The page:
New report says reusing materials and green machinery will help construction meet targets
The industry has been told to speed up its decarbonisation plans over the coming years, according to a new report out today.
The National Engineering Policy Centre, a partnership of 43 of the UK’s professional engineering organisations led by the Royal Academy of Engineering, said the sector needed to get in line with national emission reduction targets of 68% by 2030 and 78% by 2035.
It said more holistic and efficient building designs, combined with measures such as reusing building materials wherever possible and using non-fossil fuel powered machinery, could help to eliminate carbon emissions from building sites.
The built environment currently contributes some 40% of the UK’s carbon emissions and it is estimated that the construction sector contributes up to 11% of global carbon emissions.
The report added that government can play an important role by changing its approach to procurement, to reflect whole-life carbon performance.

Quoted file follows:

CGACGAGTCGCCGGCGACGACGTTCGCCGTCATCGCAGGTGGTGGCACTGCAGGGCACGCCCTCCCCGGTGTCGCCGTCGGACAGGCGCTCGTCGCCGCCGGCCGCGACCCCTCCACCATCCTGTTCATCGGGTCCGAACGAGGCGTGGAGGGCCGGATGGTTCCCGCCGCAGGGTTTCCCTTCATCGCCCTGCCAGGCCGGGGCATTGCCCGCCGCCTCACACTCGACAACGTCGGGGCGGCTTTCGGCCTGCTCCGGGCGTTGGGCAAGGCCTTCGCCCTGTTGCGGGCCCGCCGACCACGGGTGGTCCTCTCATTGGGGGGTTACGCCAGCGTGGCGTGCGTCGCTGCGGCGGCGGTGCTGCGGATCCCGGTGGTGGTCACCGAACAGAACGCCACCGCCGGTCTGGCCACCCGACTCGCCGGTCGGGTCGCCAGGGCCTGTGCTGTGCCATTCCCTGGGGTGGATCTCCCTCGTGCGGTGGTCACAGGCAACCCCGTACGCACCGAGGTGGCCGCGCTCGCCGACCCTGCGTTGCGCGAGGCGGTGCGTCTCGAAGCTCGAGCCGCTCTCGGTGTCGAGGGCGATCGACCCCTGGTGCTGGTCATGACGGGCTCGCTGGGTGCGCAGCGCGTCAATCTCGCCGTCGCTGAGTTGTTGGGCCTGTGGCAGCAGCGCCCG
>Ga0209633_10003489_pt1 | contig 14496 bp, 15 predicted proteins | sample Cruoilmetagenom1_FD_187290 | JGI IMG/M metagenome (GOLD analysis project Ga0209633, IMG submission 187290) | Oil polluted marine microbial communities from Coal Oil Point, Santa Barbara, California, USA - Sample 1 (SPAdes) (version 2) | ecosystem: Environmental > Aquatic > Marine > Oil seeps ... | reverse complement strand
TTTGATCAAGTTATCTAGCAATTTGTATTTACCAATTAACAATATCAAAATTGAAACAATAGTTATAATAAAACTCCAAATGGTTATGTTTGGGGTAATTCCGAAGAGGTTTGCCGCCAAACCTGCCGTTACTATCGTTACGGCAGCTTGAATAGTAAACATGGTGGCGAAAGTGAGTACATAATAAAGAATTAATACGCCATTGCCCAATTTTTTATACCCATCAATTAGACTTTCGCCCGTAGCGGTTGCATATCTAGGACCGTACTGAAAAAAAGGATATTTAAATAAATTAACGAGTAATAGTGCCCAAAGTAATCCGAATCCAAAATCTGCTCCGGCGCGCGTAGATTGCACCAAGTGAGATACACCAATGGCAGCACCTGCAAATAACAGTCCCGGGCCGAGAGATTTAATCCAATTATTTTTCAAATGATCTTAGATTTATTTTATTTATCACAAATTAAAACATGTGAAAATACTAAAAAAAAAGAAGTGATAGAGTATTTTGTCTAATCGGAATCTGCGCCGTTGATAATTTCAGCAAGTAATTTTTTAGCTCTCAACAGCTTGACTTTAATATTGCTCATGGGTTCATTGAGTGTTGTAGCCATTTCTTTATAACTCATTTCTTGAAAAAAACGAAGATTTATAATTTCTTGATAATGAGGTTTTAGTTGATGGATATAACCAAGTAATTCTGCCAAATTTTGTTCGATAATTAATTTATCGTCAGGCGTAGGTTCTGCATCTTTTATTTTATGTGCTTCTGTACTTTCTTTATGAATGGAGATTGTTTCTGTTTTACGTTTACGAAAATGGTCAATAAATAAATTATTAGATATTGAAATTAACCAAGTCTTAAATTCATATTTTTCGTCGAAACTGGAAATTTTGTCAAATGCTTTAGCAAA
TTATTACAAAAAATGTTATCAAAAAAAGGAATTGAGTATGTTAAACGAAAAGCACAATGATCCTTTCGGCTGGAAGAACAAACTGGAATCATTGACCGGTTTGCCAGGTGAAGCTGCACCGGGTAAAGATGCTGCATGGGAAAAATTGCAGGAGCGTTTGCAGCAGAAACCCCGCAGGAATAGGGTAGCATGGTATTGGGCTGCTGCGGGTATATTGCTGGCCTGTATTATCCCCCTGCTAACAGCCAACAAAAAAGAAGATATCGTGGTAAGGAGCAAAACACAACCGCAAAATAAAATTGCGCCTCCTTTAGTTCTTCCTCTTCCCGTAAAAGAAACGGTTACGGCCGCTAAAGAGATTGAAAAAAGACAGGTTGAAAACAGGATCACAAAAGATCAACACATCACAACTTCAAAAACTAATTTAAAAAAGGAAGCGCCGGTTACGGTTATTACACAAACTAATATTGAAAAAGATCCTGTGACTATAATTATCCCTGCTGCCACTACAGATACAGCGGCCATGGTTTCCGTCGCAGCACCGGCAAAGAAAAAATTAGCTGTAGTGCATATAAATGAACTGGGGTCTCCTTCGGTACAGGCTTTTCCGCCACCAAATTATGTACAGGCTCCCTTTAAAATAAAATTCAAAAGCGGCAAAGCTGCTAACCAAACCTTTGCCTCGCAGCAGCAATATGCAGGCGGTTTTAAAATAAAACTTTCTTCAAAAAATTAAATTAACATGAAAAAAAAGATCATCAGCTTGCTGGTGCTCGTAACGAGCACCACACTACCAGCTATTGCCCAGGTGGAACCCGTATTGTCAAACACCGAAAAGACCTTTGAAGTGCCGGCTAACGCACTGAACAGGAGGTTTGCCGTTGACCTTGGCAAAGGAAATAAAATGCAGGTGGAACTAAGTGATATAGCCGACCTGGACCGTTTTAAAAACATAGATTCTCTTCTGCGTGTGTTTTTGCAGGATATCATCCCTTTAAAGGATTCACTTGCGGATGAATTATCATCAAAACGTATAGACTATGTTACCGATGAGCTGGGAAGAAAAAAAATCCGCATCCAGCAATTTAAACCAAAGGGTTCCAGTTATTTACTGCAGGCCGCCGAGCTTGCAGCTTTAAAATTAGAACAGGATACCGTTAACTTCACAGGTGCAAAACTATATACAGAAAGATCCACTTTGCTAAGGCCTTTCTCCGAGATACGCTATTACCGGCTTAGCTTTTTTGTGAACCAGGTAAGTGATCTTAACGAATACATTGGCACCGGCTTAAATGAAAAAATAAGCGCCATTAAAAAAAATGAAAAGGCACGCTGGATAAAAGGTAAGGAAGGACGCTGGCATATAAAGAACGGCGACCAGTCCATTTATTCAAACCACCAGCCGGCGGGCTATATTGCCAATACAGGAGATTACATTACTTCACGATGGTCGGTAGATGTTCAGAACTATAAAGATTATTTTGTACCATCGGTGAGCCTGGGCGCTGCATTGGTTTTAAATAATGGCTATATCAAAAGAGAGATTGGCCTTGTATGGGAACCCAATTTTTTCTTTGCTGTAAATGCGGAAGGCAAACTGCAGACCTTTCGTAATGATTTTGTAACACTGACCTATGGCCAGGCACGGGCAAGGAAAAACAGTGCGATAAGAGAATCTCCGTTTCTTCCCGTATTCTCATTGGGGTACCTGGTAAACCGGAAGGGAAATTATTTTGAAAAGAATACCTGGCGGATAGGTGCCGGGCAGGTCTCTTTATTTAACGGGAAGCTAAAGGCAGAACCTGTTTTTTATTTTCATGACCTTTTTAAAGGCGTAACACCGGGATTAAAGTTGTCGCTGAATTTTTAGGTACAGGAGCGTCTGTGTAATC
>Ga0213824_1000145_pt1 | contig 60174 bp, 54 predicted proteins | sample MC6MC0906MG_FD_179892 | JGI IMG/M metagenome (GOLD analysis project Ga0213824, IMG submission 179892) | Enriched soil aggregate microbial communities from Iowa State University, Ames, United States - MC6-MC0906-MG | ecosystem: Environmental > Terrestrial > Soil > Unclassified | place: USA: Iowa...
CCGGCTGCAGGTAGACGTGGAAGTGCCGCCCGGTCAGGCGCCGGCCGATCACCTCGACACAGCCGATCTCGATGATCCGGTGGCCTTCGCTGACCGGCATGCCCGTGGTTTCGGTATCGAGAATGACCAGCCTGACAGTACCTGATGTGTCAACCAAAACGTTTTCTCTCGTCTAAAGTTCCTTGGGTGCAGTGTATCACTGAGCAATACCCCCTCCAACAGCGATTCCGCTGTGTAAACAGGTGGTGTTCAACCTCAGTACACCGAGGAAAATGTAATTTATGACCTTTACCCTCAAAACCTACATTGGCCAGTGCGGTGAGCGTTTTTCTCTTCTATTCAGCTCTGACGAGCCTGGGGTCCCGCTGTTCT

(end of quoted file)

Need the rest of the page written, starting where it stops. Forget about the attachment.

As well as speeding up its plans, it said whole-life carbon assessment should be applied to public procurement while design should be updated to support efficient design and reuse of materials.
Other recommendations include promoting large-scale adoption of best practices in low-carbon procurement and construction, applying it to all new build and refurbishment projects by 2025, making net zero and sustainability principles and practices a mandatory part of engineering education while the government should apply a joined-up, systems approach across the construction sector and across government departments to ensure that total emissions from construction are minimised.
Arup deputy chair and chair of the National Engineering Policy Centre Net Zero working group, Dervilla Mitchell, said: “The construction sector has already made real progress; the concrete and cement industry has delivered a 53% reduction in absolute CO2 emissions since 1990
“However, more still needs to be done if we are to get on track to meet the ultimate target of achieving net zero by 2050.
“We know how to do this. For example, the London 2012 Olympic Delivery Authority’s stated its aim to reduce greenhouse gas emissions by 50% compared with standard practice and used its purchasing power and prestige status to develop ‘sustainable concrete’, using recycled aggregate, batched on site to reduce both transport emissions and supply risk.”